I’ve had countless questions about the potential for scent detection dogs to be useful for COVID-19 surveillance. It’s an interesting idea, but it’s dependent on COVID-19-infected people producing some volatile compound detectable by the dogs than uninfected people do not. (The virus itself is not likely to have a detectable odour.)
A recent pre-print paper on bioRxiv provides a rambling description of a pilot study about the potential for dogs to sniff out COVID-19 in people based on their armpit sweat. This one can probably be filed under the “not likely to ever be published in a journal, but an interesting story” category. (It may also be another paper in the “let’s get something online first, who cares about the depth and editing” category. Sixty-one authors is a bit extreme too, but I digress.) As I’ve said before, pre-prints can be useful, but there has to be at least a modicum of effort…
Anyway, they collected armpit sweat samples from people with COVID-19 and patients without signs of COVID.
They used 18 dogs that had been trained for explosive detection, search and rescue and colon cancer detection, but their table also lists an arson detection dog. Further, they say that “We did not decide to work with drug detection dogs as there is always a possibility that COVID-19 positive or negative people use prohibited substances that would let catabolites be excreted by the axillary sweat.” And yet, their table lists a drug detection dog.
After training, the dogs were tested to see if they could differentiate sweat samples from COVID-19 patients in scent boxes, from the samples from the non-infected patients.
- Three of the 18 dogs flunked out of COVID-19 detection school as they were “unable to adapt to an olfactive search on a line of sample”.
- Eight others were removed because they were “late in their testing period due to this necessary basic “retraining”.“ I’m not really sure what that means. I guess they weren’t completely kicked out of school but had to repeat the year, and no one wanted to wait to rush out the pre-print.
The authors say that left 8 dogs whose results they used for the analysis; however, my math says that 18-3-8=7, not 8.
Numbers aside, results were interesting, as the remaining dogs seemed to have fairly high detection rates (84-100%).
It’s hard to say what this means and whether it’s relevant. I guess it means that there’s potential for some dogs, but you have to find the right dogs, and train them. The authors make a fair point that they were looking at effective dogs, not whether it worked in the whole dog population.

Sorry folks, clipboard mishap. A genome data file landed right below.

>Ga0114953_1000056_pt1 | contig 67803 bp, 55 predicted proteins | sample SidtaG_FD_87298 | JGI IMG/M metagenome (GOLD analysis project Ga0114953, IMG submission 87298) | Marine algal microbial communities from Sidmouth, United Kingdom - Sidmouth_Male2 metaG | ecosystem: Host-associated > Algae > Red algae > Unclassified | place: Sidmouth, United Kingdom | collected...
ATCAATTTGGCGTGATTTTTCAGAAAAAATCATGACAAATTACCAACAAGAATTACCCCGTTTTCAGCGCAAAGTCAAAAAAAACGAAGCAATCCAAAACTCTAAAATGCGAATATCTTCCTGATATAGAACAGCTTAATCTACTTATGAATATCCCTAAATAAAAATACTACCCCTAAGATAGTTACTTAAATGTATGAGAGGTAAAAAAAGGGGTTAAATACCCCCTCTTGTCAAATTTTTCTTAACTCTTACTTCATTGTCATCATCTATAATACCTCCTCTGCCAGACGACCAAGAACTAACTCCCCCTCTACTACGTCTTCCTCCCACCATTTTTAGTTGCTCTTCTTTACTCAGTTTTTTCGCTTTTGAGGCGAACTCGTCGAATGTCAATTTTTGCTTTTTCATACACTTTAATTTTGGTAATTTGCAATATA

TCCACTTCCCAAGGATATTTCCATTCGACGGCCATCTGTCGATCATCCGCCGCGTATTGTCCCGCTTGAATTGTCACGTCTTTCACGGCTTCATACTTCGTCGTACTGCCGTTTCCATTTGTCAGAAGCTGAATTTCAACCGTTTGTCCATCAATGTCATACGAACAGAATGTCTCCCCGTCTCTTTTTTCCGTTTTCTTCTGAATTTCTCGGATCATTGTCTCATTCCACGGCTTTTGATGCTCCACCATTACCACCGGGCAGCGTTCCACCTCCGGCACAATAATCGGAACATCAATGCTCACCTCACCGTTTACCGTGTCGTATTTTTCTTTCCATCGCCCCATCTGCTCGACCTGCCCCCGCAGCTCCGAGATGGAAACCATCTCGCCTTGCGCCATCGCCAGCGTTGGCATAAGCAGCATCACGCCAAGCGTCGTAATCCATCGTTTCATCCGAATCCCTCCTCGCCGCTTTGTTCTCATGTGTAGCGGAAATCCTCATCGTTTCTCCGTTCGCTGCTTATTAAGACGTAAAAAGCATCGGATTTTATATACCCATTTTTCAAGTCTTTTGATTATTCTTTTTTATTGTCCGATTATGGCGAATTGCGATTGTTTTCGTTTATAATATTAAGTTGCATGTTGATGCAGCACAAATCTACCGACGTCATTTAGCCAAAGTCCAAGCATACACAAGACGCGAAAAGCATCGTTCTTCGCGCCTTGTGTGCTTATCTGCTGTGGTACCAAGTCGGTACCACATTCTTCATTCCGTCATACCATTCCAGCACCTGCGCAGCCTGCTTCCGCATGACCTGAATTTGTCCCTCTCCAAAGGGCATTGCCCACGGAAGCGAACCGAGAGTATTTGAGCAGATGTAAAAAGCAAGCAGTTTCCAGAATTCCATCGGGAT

Is this of any use?
It’s hard to say. They tested samples from people with overt COVID-19 disease, and that’s likely not very relevant. If someone has signs of COVID-19, we want to treat them like they have COVID-19 at least until they are definitely tested, regardless of what the dog thinks. Where this would be more useful is for detecting asymptomatically infected people, in which case the dog might provide an early warning of infection. The downside is that it requires a dog and a person to be in close proximity to the patient being screened. Dogs are low (but not no) risk for picking up SARS-CoV-2, but there’s also reasonable concern about handlers. The practical nature of this is also questionable. The study mentions that armpit sweat is “easy and safe to collect”, but if the “test” relies on people taking samples of their own armpit sweat, it’s no longer a quick, easy detection method. It’s more appealing if the dog can, for example, be used to screen people coming into a building or workplace.
The authors have a few excuses for some of the false negative results, which seem to be a bit of a stretch, or indicate potential issues applying this to a real world situation (e.g. distraction by a “too zealous television team”). Some other discussion points are a bit hard to follow. They attributed false positives to two male dogs and a young woman that “had been sampled during her fertile period”… they’d better sort that problem out since that’s a reasonably common subset of the population. The paper’s discussion devolves considerably from there: “In Shakespeare’s day, a woman in her fertile period used to hold a peeled apple under her arm until the fruit became saturated with her armpit scent ; then she presented this “love apple” to her lover to inhale in order to provoke his sexual excitation. Pheromones are defined as substances produced by on animal which conveys information to other individuals by olfactory means. And in such a situation androsterone and molecules like benzoate derivates, excreted in axillary sweat, enhance sexual attraction by men toward women near the end of follicular phase of the menstrual cycle when fertility is at highest.”
Overall, it’s an interesting pilot study that shows more study might be warranted. In particular, it’s important to figure out whether dogs can be good detectors of COVID-19 infected people in situations like busy, high risk places in the community. Criticisms aside, it would be really cool to have a dog hanging out at the entrance of busy places, picking out infected people, to help curb further spread of SARS-CoV-2 in the community.